On the Potential Extinction of High-Elevation Species
Randin, C.F., Engler, R., Normand, S., Zappa, M., Zimmermann, N.E., Pearman, P.B., Vittoz, P., Thuiller, W. and Guisan, A. 2009. Climate change and plant distribution: local models predict high-elevation persistence. Global Change Biology 15: 1557-1569.
The concept behind the newer models, described by Randin et al. (2009), is such that "the mean temperature interpolated from local stations at a 20-meter resolution contains more variability than expressed by the mean temperature within a 50-km x 50-km grid cell in which variation in elevation is poorly represented." Or as they described it in another part of their paper, "climatic differences along elevation gradients, as apparent at 25-m x 25-m resolution allow plant species to find suitable climatic conditions at higher elevation under climate change," whereas "models at a 10 x 10' resolution [10 minutes of latitude x ten minutes of longitude, which correspond to 16-km x 16-km cells in the Swiss Alps, where they carried out their analyses] reflect the mean climatic conditions within the cell, and thus provide imprecise values of the probability of occurrence of species along a thermal gradient."
In testing this "local high-elevation habitat persistence hypothesis," as they described it, the group of Swiss, French and Danish researchers of Randin et al. assessed "whether climate change-induced habitat losses predicted at the European scale (10 x 10' grid cells) are also predicted from local-scale data and modeling (25-m x 25-m grid cells)." In doing so, they found that for 78 mountain species modeled at both European and local scales, the "local-scale models predict persistence of suitable habitats in up to 100% of species that were predicted by a European-scale model to lose all their suitable habitats in the area."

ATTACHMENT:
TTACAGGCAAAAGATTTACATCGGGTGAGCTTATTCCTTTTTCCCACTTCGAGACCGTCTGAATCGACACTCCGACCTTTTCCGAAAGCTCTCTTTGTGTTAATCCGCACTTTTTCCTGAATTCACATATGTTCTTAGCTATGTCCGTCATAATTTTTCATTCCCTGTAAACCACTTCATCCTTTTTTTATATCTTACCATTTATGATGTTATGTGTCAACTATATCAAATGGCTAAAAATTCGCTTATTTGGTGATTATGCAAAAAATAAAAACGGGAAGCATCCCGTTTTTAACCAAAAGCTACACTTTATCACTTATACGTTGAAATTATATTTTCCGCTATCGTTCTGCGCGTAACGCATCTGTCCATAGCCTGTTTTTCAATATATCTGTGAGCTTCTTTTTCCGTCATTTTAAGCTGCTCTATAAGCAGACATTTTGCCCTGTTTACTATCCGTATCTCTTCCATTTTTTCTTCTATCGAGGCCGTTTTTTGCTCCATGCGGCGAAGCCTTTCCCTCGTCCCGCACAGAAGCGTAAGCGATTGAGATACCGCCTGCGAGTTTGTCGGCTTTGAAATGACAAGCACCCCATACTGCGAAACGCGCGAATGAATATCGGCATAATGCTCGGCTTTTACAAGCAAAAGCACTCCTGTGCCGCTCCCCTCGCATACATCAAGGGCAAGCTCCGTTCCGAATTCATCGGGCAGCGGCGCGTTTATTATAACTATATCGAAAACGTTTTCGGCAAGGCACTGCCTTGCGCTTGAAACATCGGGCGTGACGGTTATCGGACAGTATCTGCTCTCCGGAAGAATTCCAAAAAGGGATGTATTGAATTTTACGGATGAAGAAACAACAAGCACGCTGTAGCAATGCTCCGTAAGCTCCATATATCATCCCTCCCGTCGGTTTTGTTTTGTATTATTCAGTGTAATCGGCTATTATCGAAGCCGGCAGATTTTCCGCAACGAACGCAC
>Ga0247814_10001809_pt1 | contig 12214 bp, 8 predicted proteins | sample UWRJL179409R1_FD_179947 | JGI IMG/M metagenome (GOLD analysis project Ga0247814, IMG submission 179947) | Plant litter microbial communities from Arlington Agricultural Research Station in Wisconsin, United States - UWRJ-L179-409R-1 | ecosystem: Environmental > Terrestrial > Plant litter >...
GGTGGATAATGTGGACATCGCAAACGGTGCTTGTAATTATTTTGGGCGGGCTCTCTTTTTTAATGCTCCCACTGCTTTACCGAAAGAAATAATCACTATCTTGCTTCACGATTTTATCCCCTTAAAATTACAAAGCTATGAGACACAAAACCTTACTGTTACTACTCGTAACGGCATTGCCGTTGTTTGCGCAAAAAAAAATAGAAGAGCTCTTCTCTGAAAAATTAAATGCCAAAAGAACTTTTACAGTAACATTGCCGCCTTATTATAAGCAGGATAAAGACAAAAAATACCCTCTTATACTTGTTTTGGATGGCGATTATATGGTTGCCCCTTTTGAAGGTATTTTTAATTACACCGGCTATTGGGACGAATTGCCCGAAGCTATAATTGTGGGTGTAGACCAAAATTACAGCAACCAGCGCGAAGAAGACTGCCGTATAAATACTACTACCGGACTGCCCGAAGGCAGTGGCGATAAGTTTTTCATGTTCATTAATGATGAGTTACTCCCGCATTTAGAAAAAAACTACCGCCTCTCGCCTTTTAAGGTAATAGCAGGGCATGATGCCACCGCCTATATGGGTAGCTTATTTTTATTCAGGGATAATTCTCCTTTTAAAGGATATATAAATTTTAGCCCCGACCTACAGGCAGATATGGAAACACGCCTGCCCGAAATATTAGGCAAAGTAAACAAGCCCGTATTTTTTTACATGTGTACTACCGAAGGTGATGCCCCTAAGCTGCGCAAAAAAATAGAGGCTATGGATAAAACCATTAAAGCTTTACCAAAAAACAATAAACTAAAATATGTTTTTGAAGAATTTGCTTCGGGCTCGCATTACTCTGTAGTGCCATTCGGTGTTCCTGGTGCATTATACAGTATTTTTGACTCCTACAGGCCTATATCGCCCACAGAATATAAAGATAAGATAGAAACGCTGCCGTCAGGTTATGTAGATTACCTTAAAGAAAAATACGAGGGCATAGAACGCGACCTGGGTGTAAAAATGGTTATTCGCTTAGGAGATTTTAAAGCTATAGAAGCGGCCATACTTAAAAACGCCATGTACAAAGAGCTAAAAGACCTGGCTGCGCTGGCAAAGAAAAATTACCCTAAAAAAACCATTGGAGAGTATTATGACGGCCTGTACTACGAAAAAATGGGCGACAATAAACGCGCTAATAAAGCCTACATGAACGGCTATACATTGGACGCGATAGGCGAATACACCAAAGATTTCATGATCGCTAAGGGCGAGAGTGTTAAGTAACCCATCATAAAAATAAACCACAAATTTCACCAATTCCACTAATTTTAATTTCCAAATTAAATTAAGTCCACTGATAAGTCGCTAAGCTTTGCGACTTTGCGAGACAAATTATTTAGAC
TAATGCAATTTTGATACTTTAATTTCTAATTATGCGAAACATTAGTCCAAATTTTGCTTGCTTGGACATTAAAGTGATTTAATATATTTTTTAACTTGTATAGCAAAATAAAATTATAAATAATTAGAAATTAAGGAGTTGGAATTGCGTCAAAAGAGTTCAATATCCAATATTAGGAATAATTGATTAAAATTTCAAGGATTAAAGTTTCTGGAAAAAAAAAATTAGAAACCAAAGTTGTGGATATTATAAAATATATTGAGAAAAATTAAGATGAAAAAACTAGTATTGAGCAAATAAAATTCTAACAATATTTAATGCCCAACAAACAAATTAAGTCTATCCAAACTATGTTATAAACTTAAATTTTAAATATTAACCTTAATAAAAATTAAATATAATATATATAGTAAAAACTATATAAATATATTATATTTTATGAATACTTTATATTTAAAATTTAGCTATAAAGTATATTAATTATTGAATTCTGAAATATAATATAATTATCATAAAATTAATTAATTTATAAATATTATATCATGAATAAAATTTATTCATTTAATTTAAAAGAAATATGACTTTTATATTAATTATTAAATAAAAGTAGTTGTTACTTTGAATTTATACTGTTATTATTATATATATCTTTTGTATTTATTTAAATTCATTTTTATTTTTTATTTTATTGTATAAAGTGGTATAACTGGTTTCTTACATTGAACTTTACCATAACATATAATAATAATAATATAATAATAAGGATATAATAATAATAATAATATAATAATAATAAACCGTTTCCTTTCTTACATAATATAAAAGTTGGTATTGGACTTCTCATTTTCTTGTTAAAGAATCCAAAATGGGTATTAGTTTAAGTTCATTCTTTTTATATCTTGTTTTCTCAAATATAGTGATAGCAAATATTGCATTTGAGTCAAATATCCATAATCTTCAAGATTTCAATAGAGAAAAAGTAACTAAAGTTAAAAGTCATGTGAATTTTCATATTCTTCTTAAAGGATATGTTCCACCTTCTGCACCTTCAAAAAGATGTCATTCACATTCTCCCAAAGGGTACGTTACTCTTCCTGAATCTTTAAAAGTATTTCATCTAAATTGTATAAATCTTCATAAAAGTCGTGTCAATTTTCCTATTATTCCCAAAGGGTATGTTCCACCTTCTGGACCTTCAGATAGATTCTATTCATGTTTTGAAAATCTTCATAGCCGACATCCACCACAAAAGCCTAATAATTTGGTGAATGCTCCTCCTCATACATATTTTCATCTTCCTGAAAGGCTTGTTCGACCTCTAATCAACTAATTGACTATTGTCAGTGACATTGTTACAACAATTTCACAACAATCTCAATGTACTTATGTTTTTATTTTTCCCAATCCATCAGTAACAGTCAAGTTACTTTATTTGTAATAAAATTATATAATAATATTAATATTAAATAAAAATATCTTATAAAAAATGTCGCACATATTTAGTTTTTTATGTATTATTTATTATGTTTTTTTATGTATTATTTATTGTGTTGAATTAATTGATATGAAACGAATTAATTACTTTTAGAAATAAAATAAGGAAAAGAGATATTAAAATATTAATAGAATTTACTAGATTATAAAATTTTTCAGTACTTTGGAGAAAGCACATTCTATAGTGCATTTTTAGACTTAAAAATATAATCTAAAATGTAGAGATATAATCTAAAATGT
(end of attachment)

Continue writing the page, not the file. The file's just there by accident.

In discussing their findings, Randin et al. suggested that the vastly different results they obtained when using fine and coarse grid scales might help to explain what they called the Quaternary Conundrum, i.e. "why fewer species than expected went extinct during glacial periods when models predict so many extinctions with similar amplitude of climate change (Botkin et al., 2007)." In addition, they noted that "coarse-resolution predictions based on SDMs are commonly used in the preparation of reports by the Intergovernmental Panel on Climate Change," which are then used by "conservation planners, managers, and other decision makers to anticipate biodiversity losses in alpine and other systems across local, regional, and larger scales."
In light of this large-scale usage of coarse-grid analyses of species responses to climate change, it is important that both public and private policies are not based on the findings of such studies. All they do is provide a pseudo-scientific basis for folks such as NASA's James Hansen to feed their faulty predictions to decision makers at the highest levels of government, all in the guise of what they portray to be sound science, which they clearly are not.
Botkin, D.B., Saxe, H., Araujo, M.B., Betts, R., Bradshaw, R.H.W., Cedhagen, T., Chesson, P., Dawson, T.P., Etterson, J.R., Faith, D.P., Ferrier, S., Guisan, A., Hansen, A.S., Hilbert, D.W., Loehle, C., Margules, C., New, M., Sobel, M.J. and Stockwell, D.R.B. 2007. Forecasting the effects of global warming on biodiversity. BioScience 57: 227-236.